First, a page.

Heather noticed a group of Israeli Defense Force soldiers approaching and she raced them to her brother, shouting, “Ach-ee!  Ach-ee!”

“This is your brother?” one of the soldiers said.

She nearly doubled over in front of him, her face red and her lungs screaming for air.

“He is speaking Aramaic and Arabic,” the soldier said.

“And Latin,” another added.

“How is that possible?” she asked, her voice raw.  “He doesn’t know any of those languages, he’s never been outside of the United States before.  He’s not religious.  This isn’t possible.”

There was a crowd drawing closer, a mixture of tourists and locals, old and young, Muslims, Jews and Christians.  At the front of the crowd stood a wizened Hasidic, his peyos long and silver as was his beard.  He concentrated on Bradley, whispering softly.

“He needs to go to a hospital,” the soldier said.

“What’s happened to him?” Heather asked, on the verge of tears.

Bradley started shouting the same phrase in Aramaic over and over, spittle flying from his mouth.  He stomped toward the old Hasidic man.  The crowd collectively stepped back but the old man did not.  He closed his eyes and continued moving his lips.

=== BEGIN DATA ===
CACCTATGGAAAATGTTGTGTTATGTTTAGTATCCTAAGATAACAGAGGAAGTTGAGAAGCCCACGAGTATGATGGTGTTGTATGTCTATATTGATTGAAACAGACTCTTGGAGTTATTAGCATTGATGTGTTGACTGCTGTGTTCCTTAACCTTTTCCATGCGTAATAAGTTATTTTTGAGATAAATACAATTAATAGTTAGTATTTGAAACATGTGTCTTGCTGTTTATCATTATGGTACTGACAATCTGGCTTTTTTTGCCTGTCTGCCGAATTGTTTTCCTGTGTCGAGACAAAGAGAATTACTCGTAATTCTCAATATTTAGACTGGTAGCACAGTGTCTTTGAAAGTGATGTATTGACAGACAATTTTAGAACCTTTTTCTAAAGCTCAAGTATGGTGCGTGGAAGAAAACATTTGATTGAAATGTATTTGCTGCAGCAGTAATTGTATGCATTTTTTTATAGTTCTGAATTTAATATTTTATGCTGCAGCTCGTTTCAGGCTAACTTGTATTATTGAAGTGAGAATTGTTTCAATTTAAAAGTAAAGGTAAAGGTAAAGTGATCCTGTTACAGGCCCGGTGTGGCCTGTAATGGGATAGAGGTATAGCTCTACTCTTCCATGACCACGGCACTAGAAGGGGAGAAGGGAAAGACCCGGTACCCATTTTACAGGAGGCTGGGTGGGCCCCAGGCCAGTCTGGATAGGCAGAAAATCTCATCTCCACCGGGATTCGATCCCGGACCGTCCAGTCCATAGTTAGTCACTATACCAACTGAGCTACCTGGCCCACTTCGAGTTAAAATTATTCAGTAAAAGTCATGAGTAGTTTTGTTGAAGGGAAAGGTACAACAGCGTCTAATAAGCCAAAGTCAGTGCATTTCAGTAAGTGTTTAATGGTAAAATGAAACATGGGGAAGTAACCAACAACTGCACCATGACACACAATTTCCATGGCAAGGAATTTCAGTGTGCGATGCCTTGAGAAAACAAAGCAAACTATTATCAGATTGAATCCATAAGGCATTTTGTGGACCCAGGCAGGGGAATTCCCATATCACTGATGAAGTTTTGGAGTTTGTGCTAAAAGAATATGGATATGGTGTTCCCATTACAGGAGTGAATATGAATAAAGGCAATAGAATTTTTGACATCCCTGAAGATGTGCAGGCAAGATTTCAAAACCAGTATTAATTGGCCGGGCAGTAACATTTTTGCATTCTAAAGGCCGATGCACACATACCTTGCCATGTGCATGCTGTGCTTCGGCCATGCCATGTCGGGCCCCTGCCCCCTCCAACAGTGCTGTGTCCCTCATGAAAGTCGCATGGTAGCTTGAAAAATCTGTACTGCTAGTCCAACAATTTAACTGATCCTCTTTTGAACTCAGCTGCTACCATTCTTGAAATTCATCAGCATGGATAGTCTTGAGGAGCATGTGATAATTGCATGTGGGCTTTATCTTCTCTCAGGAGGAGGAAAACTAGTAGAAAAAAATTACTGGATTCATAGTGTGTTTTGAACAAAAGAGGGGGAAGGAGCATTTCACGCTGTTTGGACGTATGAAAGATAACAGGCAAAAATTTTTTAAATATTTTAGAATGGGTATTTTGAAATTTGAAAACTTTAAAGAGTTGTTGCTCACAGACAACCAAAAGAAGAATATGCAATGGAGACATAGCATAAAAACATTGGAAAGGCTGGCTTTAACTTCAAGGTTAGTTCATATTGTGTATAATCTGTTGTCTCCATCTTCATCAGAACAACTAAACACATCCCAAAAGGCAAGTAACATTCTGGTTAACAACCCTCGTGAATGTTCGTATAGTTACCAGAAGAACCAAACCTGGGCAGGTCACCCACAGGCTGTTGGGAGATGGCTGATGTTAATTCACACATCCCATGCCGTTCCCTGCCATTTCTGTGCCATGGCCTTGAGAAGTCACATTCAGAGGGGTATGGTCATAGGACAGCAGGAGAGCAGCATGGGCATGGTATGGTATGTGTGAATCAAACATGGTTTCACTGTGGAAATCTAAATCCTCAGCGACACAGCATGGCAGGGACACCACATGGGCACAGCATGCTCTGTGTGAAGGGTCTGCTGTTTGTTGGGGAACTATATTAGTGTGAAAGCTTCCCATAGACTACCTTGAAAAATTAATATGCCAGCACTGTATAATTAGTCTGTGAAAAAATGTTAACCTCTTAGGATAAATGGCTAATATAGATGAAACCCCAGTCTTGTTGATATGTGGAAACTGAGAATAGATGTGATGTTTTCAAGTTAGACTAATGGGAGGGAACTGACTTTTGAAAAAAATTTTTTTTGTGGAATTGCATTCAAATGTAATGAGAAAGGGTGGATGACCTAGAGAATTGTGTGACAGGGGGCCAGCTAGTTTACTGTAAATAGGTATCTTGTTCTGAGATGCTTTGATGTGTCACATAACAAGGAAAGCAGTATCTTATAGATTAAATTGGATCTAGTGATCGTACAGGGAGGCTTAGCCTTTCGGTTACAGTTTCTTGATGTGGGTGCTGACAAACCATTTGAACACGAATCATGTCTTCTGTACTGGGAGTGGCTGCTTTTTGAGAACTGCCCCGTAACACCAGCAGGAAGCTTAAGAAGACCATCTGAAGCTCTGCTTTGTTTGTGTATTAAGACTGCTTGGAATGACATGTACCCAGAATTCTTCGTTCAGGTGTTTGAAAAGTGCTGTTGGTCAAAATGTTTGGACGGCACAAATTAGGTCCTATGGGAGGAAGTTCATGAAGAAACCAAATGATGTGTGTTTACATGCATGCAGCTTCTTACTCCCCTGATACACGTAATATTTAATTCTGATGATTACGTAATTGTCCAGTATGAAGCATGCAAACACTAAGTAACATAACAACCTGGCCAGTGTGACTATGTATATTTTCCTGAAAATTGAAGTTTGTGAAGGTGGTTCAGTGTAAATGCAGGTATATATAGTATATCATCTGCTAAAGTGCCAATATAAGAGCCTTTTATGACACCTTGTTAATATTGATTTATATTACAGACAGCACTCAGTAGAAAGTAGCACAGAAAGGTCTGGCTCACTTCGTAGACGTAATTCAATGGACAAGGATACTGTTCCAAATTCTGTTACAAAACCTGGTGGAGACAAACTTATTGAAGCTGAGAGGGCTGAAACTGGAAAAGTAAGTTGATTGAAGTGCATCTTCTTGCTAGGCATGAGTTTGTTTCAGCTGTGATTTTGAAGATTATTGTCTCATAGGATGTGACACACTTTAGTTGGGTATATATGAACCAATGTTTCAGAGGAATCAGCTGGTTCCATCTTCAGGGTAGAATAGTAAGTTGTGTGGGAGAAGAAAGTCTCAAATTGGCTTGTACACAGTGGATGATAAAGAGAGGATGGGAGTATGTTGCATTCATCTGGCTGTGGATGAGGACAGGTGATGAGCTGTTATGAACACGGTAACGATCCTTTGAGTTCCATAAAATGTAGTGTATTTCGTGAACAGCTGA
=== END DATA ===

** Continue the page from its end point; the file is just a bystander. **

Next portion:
Neither Heather nor the soldiers could hear what the old man was saying but stared as he held a hand out toward Bradley.

As though Bradley were fighting some great force trying to prevent him from doing so, he reached a shaky hand out toward the Hasid.  But he also continued shouting in Aramaic, Arabic and Latin, speaking faster and faster.  Veins bulged and pulsed on his forehead and neck.  His skin was red, covered in sweat and now not just his hand shook but his entire body.  The old man lightly touched Bradley’s palm with only his fingertips and this seemed to induce great trauma.  Bradley threw back his head, jaw clenched, muscles taught.  Then he opened his mouth, released a visceral cry and crumpled to the ground.

 

Heather sat in the hospital room, the beep of the heart rate monitor her constant companion.  Her eyelids were red and swollen from the crying and tears fell in silence.  She stared through blurry eyes to the screen of her cell phone, watching the minutes change.  Her husband was on his way from Los Angeles, though on a nonstop flight, he wouldn’t arrive until tomorrow.

Bradley rested tranquilly beside her.  He hadn’t woken up or stirred since he’d collapsed.  The lab tests came back fine except for mild dehydration and low blood pressure, so he was on an IV drip for now.  He was scheduled for an MRI in the morning, so long as all his vitals remained stable.